The previous administration placed a moratorium on the importation of firearms in 2010, and today, guns for sale are all but impossible to find. One gun store recently had just three ancient handguns on display, all priced several times what they would cost in the United States.
The moratorium has had little effect on gun crime in Panama. In the first three months of 2015, there were more than 165 murders—a number that makes “personal security” the most important issue on people’s minds in a recent poll.
A lot of excitement was generated in August when Public Safety Minister Rodolfo Aguilera hinted the moratorium would be lifted, and pointed out stats from the United States showing a marked decrease in the murder rate even as gun ownership has soared in recent years.
A1F Daily recently scored an interview with Director Luis Zegarro from Panama’s Ministry of Public Security. His office has been given the task of revamping Panamanian firearm regulations and approving gun permits. He explained the current situation with Panamanian gun law:
“We are in favor of carrying weapons responsibly and we’re not anti-guns,” Zegarro said. “I have carried a gun myself for many years. We just want to foster responsible carry of weapons.”
To do that, this administration is doing something that is rare in any bureaucracy—injecting common sense into the process.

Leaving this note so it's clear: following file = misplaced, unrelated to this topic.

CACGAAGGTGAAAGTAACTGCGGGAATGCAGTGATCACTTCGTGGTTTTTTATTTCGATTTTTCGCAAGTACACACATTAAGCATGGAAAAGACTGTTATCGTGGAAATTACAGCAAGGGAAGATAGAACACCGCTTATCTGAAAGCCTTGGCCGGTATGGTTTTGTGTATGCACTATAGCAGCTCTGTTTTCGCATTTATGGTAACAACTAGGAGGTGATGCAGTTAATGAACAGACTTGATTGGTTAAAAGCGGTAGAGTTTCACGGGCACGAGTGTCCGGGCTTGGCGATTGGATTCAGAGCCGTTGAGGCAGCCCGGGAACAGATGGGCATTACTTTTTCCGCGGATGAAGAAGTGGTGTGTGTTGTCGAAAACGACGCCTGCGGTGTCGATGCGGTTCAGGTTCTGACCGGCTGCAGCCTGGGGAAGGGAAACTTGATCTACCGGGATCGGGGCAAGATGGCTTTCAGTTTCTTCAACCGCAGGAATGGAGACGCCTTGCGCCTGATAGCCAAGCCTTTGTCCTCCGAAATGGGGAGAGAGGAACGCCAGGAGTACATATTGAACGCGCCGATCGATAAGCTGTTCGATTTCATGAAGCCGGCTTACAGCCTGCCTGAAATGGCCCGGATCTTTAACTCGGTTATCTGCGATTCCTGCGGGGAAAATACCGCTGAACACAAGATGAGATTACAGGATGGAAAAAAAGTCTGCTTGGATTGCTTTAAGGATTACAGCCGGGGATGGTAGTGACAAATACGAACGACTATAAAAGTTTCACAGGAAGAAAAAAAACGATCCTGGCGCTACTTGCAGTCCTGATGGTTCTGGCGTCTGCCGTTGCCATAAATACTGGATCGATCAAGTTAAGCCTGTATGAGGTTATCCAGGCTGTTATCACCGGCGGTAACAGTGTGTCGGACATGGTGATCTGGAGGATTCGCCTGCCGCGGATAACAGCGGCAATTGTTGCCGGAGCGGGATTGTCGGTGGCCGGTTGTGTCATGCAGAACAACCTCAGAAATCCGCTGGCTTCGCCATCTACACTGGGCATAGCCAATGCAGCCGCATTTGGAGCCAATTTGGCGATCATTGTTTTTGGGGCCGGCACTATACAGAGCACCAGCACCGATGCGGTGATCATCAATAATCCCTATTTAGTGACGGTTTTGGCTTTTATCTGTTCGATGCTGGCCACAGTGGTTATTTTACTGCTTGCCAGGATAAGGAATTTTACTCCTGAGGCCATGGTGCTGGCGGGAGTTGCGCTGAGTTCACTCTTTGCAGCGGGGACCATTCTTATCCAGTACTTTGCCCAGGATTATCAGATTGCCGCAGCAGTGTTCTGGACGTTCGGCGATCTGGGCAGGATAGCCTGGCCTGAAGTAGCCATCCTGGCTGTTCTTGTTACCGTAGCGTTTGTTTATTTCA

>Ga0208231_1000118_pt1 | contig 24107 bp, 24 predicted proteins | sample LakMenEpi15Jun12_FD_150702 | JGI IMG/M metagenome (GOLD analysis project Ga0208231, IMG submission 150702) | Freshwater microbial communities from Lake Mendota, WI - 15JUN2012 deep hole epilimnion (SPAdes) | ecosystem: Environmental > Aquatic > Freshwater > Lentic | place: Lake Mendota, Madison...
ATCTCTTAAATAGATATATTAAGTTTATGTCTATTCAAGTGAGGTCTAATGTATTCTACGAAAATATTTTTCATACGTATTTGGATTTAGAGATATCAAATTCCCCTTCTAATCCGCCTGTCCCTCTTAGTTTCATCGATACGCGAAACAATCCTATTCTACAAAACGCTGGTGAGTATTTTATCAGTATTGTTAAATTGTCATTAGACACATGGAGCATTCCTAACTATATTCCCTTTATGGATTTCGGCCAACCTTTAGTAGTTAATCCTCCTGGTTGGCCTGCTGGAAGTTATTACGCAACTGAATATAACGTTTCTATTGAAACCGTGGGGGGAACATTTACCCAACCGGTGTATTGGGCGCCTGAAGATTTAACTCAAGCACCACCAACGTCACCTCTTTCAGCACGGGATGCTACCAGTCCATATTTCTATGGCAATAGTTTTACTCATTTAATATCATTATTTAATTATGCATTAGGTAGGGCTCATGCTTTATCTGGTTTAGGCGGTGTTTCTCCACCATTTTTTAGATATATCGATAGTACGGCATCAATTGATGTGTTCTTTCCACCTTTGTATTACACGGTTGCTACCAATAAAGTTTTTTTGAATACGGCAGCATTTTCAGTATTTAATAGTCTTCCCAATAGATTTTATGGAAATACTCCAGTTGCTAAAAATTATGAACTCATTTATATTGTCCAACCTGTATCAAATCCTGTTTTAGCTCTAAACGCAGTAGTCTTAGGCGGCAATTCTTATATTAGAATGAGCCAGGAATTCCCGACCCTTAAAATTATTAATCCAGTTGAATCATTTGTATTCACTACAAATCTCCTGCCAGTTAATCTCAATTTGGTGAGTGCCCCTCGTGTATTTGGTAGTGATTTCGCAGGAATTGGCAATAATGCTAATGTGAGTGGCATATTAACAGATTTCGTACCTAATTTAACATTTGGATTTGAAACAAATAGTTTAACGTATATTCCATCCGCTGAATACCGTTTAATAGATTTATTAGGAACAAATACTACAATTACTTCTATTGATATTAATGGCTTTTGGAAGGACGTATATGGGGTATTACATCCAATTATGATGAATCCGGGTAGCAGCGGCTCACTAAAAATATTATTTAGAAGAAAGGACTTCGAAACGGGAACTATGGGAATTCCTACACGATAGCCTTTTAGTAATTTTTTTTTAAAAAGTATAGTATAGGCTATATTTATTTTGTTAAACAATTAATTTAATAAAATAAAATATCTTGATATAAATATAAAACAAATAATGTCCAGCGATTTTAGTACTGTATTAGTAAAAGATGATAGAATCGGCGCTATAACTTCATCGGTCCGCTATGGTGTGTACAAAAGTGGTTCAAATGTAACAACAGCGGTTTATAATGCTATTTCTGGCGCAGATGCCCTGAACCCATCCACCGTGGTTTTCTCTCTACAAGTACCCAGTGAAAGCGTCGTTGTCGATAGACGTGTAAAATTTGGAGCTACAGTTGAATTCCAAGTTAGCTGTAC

“We checked to see if any studies had been done to justify the moratorium, and there weren’t any,” Zegarro said. “Our goal right now is to do our research to see what changes we can make … that will improve citizen security.
“The government wants to lift the moratorium, but we want to make sure we do it responsibly.” he added. “Our objective is to expedite the process [of getting a permit] to shorten the time to three weeks or less.”
Before that can happen, however, Panama’s Department of Public Security needs to straighten out the convoluted process of obtaining a firearm.
Zegarro says they have been looking closely at statistics from the United States and elsewhere to help them decide how best to help citizens protect themselves. He’s convinced that training is key. “I have carried a gun myself for many years. We just want to foster responsible carry of weapons.”
“We’ve put together a database of gun crimes that took place in Panama going back to 2011,” he said. “And we found that 72 percent of weapons recovered from crime scenes were once registered weapons.
“This means that ordinary gun owners aren’t well-versed enough in securing their firearms in Panama, so we’d like to see better training become a requirement to obtain a permit.”
If the training requirement is increased, firearms instructors will be in high demand. There are currently very few instructors, and only roughly one firing range open to the public for every million people. Zegarro says he hopes to have the new regulations in place by Christmas—a perfect present for average Panamanians I spoke to who were highly in favor of allowing citizens better access to firearms.
One woman I talked to said she had been robbed twice in the previous two weeks and her biggest question was simply: “How soon can I get a gun?”
Chuck Holton is the host of Frontlines on NRA News, and lives in Panama for a portion of each year.